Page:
Re: Hot Water Heater Upgrade
Posted by hj on January 13, 1999 at 12:19:54:
In response to Re: Hot Water Heater Upgrade
You have to go by the pipe's area, and since PI is a constant in the computation, the only criticalmeasurement is the square of the radius.

A 3" pipe has an r2 of 2.25 and the r2 of 4" is 4. So if you add 2.25 and 4, youget 6.25, which happens to be the r2 of a 5" pipe. If you put two 4" lines into a 5" pipe, then you have two r2 of 4 which equals 8 trying to go into that same 5" pipe with a r2 of 6.25. When both are operating, the flue will be too small, unless it is rather tall and gets some enhancement from the heat, and the flue gases, (including carbon monoxide), will spill out into the room. Two 4" vents should be combined into a 6" riser. The unit with the larger input will reheat the fastest, and the 75 will usually have a slightly larger input. The other consideration is whether the larger heater will fit into the present space. If the heater location is on the floor, then the new one should be elevated 18" to met code and safety requirements, and if the floor is already at the 18" height, then the larger heater could be tall enough that it is difficult, if not impossible, tomake the necessary connections.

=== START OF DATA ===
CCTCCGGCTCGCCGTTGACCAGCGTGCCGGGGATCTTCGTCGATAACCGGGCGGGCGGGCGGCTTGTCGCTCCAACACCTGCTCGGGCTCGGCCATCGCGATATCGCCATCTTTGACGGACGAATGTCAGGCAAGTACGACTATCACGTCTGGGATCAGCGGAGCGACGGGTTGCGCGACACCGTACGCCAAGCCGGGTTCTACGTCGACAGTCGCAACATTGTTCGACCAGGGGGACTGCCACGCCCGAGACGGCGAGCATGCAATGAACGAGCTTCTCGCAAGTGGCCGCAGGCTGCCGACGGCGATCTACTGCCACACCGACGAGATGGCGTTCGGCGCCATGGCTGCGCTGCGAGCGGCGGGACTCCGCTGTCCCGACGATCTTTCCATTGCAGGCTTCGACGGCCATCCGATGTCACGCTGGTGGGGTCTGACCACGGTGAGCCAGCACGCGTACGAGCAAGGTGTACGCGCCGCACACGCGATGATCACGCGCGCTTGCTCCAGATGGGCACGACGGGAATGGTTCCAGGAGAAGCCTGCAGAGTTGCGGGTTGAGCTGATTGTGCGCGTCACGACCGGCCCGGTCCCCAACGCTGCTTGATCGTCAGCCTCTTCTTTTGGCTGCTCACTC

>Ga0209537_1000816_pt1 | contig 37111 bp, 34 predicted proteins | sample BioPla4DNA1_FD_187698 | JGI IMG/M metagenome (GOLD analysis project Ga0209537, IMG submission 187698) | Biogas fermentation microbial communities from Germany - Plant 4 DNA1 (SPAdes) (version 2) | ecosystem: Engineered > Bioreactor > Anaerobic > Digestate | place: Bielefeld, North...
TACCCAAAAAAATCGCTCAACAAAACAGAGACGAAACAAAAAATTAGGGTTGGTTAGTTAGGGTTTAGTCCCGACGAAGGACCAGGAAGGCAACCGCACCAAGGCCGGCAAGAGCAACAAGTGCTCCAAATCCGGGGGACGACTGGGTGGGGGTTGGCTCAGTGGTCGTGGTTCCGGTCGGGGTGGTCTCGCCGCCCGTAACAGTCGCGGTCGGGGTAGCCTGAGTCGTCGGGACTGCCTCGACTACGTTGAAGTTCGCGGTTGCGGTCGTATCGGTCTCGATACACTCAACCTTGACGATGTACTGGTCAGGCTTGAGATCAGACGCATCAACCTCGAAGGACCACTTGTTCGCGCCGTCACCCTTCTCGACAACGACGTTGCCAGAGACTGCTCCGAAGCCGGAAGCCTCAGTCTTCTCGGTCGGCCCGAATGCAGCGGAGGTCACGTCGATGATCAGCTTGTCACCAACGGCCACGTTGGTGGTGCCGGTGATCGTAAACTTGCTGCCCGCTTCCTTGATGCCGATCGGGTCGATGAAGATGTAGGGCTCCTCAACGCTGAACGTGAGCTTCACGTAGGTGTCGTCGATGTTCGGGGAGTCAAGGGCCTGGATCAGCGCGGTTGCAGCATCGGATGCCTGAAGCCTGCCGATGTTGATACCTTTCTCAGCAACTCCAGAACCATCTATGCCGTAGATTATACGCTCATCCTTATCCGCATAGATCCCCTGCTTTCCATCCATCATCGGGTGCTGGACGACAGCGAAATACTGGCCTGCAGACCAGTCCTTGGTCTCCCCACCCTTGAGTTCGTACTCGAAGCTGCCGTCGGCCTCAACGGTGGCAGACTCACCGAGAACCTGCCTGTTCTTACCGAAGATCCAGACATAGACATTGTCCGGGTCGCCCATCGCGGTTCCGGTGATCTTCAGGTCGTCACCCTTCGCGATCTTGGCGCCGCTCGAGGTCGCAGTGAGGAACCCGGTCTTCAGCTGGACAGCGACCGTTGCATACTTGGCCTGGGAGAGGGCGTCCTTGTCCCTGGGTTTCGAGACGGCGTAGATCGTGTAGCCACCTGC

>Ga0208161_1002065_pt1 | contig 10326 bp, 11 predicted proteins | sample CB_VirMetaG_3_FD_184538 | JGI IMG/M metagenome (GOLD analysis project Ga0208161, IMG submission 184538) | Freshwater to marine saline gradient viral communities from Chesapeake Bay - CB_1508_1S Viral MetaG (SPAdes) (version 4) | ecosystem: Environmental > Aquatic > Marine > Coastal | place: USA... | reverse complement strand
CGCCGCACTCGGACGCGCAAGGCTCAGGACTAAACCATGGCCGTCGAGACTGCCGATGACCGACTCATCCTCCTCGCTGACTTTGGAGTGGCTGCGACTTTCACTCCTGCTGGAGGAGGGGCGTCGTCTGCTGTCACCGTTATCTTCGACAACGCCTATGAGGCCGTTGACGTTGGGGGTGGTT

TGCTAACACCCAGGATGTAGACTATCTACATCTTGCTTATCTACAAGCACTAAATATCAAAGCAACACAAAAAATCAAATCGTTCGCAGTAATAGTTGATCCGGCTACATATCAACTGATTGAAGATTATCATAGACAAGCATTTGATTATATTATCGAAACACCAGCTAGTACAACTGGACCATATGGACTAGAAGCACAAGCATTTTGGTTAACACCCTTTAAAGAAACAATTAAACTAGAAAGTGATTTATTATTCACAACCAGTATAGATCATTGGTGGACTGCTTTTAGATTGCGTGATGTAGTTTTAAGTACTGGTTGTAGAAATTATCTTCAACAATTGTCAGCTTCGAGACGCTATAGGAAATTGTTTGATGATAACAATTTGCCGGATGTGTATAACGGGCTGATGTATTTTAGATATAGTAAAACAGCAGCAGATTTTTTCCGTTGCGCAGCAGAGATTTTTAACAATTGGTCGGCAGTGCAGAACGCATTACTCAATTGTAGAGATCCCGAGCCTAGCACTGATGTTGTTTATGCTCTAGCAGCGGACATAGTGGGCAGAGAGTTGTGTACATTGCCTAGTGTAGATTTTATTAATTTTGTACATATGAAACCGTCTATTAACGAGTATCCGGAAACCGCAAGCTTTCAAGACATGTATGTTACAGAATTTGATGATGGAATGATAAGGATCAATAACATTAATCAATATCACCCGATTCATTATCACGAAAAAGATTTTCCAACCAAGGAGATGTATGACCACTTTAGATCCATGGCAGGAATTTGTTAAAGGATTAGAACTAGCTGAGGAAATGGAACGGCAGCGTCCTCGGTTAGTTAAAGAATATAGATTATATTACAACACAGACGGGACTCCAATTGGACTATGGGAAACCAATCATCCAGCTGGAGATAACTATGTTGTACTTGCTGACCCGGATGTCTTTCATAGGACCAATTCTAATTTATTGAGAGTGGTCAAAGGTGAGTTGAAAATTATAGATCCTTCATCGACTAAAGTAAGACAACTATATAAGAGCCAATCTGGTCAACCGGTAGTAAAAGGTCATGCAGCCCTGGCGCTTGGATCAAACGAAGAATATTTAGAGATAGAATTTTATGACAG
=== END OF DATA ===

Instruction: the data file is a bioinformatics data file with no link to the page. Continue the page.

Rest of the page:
: Given my family has doubled, I'm considering replacing my aging 40gal standard gas HW heater
: with a 50-75 gal faster recovery type. I notice the exhaust outlets are 4" vs. my current 3" run.
: The Y connector shared with the furnace is a 3-4-5 type and I see 4-4-5 types are common. Is there
: any distance vs. run restrictions to consider in my vent line? Current installation has the Y at the
: garage ceiling with the vent line rising through the second story and outletting 2' above the roof.

: Also, given how rapidly I run out of hot water (50-70% more would be nice), should I just bite the
: bullet and go for the 75 gal unit vs. a 50 gal with a larger burner?

: Thanks, Kevin

Replies to this post